BRIDGET SELL,  Royal Show judge and National Champion rider

As a competitor, the first thing I look at is the area I have to work with. I then work out the middle, as this will assist me in making sure I have even-sized circles.  I make sure I ride straight lines, especially in the changes, as this shows the judge my change of bend, control of tempo and that the horse is on my aids. It also contributes to the look and shape of the workout. You do not have long to show your horse, so I definitely take the opportunity to show clear definition in change of pace, ie, if asked for a lengthen canter, the judge, the people on sideline, should be able to easily see this. This gives the opportunity to do clear transitions. A good, clear transition just adds to the finesse of your workout. When I am judging, these are also key elements of what I look for.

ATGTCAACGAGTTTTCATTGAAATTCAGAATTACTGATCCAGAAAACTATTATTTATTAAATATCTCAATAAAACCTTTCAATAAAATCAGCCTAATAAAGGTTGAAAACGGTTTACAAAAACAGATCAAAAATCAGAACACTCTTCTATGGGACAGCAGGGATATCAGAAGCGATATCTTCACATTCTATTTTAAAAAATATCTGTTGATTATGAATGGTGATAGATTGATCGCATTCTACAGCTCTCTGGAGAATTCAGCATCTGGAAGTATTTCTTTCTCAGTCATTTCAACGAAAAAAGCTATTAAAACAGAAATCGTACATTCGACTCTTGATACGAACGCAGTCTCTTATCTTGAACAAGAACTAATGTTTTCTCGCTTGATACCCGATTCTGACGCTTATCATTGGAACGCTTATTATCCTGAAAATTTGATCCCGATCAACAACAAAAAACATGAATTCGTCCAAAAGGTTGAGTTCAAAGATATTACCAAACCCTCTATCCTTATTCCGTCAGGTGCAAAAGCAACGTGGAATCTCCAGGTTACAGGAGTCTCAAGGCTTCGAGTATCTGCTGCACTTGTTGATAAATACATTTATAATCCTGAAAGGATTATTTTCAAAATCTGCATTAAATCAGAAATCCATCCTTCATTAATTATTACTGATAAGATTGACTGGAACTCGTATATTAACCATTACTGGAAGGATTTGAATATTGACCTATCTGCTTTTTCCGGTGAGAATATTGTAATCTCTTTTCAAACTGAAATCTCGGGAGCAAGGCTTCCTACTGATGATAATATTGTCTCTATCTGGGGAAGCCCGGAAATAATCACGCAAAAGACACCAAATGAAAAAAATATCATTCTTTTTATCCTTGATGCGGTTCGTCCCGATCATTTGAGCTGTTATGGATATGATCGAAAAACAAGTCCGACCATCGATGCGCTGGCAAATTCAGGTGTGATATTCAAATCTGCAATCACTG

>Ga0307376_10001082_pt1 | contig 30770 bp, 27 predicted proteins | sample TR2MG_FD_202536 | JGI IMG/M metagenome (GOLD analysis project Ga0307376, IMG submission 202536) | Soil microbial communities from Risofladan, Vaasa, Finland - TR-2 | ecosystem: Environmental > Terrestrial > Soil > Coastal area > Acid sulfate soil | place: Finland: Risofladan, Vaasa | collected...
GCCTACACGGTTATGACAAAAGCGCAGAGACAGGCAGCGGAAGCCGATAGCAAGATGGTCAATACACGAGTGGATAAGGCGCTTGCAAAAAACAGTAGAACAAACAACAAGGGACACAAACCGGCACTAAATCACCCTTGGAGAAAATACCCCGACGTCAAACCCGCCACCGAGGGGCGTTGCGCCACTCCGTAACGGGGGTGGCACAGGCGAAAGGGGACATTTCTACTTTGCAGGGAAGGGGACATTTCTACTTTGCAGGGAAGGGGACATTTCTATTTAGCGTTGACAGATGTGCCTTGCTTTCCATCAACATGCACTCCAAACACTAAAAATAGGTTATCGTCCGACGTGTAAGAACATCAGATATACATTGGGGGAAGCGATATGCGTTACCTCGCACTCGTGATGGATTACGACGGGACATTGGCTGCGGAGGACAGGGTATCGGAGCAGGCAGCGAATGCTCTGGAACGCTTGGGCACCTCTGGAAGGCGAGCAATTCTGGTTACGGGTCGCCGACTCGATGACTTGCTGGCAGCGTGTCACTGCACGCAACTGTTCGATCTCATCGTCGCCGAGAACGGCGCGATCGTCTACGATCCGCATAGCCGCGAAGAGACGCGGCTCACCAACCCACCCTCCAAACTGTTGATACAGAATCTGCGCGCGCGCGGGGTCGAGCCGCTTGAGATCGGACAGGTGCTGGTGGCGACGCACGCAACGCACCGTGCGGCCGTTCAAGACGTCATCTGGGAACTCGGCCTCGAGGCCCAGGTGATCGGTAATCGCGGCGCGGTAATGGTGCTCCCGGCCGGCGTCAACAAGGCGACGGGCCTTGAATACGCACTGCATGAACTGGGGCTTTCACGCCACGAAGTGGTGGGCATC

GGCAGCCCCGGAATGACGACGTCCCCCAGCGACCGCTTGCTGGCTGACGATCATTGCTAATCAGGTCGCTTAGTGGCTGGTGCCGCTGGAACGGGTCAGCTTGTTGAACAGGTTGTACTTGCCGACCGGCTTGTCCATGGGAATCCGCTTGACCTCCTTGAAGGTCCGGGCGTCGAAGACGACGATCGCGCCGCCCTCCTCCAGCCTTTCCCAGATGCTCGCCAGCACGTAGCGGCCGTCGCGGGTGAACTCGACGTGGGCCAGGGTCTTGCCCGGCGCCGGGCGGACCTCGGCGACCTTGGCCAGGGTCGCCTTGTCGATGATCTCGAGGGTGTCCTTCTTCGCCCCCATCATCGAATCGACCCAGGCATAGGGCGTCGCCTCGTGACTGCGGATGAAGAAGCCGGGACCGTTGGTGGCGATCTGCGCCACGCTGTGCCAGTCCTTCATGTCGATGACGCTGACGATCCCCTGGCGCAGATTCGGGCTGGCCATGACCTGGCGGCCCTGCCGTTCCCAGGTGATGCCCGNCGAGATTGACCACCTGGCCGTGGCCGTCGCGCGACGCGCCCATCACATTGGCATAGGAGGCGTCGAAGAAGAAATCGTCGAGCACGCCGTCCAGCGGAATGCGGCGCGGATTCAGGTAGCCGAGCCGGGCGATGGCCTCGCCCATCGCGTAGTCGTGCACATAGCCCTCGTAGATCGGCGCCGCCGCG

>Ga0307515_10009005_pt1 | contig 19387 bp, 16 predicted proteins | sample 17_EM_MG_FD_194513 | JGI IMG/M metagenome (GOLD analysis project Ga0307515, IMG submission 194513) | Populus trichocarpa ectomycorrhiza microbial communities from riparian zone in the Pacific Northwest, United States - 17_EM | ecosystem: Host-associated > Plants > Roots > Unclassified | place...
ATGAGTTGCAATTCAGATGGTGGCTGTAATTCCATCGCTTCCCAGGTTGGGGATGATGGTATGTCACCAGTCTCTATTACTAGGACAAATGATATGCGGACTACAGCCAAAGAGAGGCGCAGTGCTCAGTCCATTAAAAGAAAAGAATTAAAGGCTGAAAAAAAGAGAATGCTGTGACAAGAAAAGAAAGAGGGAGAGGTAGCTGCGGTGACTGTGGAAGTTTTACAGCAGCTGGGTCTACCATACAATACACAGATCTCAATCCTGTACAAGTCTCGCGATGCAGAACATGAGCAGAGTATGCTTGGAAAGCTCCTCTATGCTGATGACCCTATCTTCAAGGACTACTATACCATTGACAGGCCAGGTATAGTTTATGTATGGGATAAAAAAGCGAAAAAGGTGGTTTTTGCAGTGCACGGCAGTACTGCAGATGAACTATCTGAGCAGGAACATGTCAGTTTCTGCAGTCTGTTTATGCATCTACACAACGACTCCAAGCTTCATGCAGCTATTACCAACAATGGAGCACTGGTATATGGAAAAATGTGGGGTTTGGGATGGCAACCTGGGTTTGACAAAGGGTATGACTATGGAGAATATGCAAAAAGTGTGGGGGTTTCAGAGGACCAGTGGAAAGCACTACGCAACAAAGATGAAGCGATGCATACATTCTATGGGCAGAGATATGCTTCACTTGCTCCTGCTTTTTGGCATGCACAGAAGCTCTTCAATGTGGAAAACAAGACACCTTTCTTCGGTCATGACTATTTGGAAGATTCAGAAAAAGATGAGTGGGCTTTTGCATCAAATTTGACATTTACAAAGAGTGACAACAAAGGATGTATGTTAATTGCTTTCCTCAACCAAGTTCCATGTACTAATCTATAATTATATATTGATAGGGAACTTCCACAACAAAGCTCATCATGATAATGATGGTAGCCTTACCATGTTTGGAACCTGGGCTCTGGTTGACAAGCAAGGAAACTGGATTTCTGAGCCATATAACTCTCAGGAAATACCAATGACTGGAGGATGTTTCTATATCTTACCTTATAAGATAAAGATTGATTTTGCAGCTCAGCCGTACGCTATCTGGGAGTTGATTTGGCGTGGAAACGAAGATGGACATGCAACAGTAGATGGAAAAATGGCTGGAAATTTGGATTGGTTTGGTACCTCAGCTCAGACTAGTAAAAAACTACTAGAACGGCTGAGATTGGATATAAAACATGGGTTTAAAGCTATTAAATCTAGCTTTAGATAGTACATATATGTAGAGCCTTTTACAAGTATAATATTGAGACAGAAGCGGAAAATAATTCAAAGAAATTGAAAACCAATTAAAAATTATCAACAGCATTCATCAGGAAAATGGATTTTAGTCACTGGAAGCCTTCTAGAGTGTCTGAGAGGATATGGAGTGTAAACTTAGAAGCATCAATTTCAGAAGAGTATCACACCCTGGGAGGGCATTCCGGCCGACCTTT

JO UPPINGTON, National and Royal Show judge

As a judge, I think the first thing to remember is to set a workout that is not a dressage test. I like to judge the workout on the horse's paces mainly, and manners. Make sure you use your area and your ring-craft, and if there is jumping on one side, stay off that side off the fence!

JACQUI LIBRIO,  Royal Show judge, National Champion rider

When judging both a Rider or Open horse class, I look for the same attributes to a well executed workout:


    •    Straightness: when using the entire arena and also through changes of lead, especially towards the judge.
    •    Forwardness: within the pace required and also showing purpose through transitions/changes of lead.
    •    Harmonious: strong, supple connection between horse and rider showing clear fluent aids and prompt accurate responses.